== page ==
“The study results are significant,” said Dr. David Grossman, a pediatrician and study co-investigator who is now medical director for preventive care at Group Health in Seattle. “Though the U.S. has made great strides in getting these life-saving smoke alarms in people’s homes, we still have a long way to go to make sure that they remain operational. Photoelectric alarms may be a key answer to providing longer term protection.”

The study appears in the April issue of the international journal Injury Prevention. Research was funded in part by the Centers for Disease Control and Prevention in Atlanta, and the King County Fire Chiefs’ Association. Harborview Injury Prevention & Research Center is affiliated with the University of Washington, and Harborview Medical Center in Seattle. It is one of the nation’s leading centers dedicated to injury prevention and trauma research.


Story Source:

The above story is based on materials provided by Group Health Cooperative Center for Health Studies. Note: Materials may be edited for content and length.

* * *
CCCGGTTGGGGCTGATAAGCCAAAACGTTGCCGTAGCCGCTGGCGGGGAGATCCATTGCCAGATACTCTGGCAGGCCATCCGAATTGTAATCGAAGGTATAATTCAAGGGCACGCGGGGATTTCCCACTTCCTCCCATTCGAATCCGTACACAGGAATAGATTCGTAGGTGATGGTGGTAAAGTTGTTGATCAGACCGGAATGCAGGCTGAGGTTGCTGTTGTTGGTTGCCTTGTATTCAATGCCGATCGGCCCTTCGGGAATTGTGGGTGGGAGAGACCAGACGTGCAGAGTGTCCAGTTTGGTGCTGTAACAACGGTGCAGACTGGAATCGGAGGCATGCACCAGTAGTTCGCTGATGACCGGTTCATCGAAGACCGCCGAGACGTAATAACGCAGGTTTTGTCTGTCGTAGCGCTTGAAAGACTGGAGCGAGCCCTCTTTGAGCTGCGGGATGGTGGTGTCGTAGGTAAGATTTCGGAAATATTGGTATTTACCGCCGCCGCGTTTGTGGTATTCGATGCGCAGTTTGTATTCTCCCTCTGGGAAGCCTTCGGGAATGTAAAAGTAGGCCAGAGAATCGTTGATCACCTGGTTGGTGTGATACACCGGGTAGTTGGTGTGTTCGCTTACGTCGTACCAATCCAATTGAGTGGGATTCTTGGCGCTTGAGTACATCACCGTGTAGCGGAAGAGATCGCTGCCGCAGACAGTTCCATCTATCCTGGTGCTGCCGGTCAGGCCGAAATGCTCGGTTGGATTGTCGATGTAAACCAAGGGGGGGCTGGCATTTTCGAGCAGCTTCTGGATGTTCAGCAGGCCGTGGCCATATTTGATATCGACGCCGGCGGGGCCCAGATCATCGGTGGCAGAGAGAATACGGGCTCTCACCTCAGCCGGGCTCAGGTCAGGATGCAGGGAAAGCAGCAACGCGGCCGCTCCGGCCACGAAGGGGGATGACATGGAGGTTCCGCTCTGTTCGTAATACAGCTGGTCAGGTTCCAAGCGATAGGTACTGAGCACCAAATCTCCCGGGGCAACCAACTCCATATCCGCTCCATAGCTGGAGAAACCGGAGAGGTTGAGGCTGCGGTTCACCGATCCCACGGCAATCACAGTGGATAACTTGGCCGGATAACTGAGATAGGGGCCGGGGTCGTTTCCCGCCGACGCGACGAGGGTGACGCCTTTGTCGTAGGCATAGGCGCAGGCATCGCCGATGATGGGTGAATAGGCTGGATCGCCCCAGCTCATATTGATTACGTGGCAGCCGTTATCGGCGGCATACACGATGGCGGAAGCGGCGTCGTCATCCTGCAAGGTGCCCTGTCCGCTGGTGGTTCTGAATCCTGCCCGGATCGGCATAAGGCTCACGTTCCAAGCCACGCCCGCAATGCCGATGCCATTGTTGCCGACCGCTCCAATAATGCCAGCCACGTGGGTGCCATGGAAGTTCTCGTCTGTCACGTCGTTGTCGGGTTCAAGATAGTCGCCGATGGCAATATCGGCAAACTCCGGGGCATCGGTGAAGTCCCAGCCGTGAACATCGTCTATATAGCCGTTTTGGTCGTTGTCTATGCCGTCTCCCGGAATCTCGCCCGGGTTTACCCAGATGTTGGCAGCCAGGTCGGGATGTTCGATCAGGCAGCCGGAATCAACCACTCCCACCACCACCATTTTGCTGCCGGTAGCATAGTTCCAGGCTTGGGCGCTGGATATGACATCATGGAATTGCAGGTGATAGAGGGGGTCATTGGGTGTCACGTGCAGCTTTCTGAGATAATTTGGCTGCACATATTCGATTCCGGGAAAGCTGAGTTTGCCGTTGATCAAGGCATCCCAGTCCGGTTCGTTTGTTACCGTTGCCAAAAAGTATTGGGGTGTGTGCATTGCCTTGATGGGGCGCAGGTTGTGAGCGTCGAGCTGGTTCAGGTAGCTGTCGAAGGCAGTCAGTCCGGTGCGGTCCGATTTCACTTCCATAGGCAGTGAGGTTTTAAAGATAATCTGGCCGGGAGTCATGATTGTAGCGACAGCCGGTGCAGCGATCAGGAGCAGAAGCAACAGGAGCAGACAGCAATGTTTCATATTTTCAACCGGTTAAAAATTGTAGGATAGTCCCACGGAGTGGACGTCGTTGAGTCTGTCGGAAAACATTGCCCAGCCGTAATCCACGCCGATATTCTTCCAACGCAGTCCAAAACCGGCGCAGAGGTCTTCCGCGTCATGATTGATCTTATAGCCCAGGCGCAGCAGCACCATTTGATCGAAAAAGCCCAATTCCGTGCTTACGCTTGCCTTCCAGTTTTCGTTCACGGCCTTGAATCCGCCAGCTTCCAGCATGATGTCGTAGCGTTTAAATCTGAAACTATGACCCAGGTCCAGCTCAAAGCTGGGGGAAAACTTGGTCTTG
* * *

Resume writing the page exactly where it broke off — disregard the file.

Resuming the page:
Cite This Page:

Group Health Cooperative Center for Health Studies. "Not All Smoke Alarms Created Equal." ScienceDaily. ScienceDaily, 14 April 2008. <www.sciencedaily.com/releases/2008/04/080411101947.htm>.
Group Health Cooperative Center for Health Studies. (2008, April 14). Not All Smoke Alarms Created Equal. ScienceDaily. Retrieved April 21, 2015 from www.sciencedaily.com/releases/2008/04/080411101947.htm
Group Health Cooperative Center for Health Studies. "Not All Smoke Alarms Created Equal." ScienceDaily. www.sciencedaily.com/releases/2008/04/080411101947.htm (accessed April 21, 2015).

Share This


More From ScienceDaily



More Matter & Energy News

Tuesday, April 21, 2015

Featured Research

from universities, journals, and other organizations


Featured Videos

from AP, Reuters, AFP, and other news services

Raw: Maine Storm Surge Sparks Power Explosions

Raw: Maine Storm Surge Sparks Power Explosions

AP (Apr. 21, 2015) Police dash cam video shows a series of explosions along the beach in Maine as heavy storm surge soaked electrical transformers. (April 21) Video provided by AP
Powered by NewsLook.com
Japan's Maglev Train Breaks New World Speed Record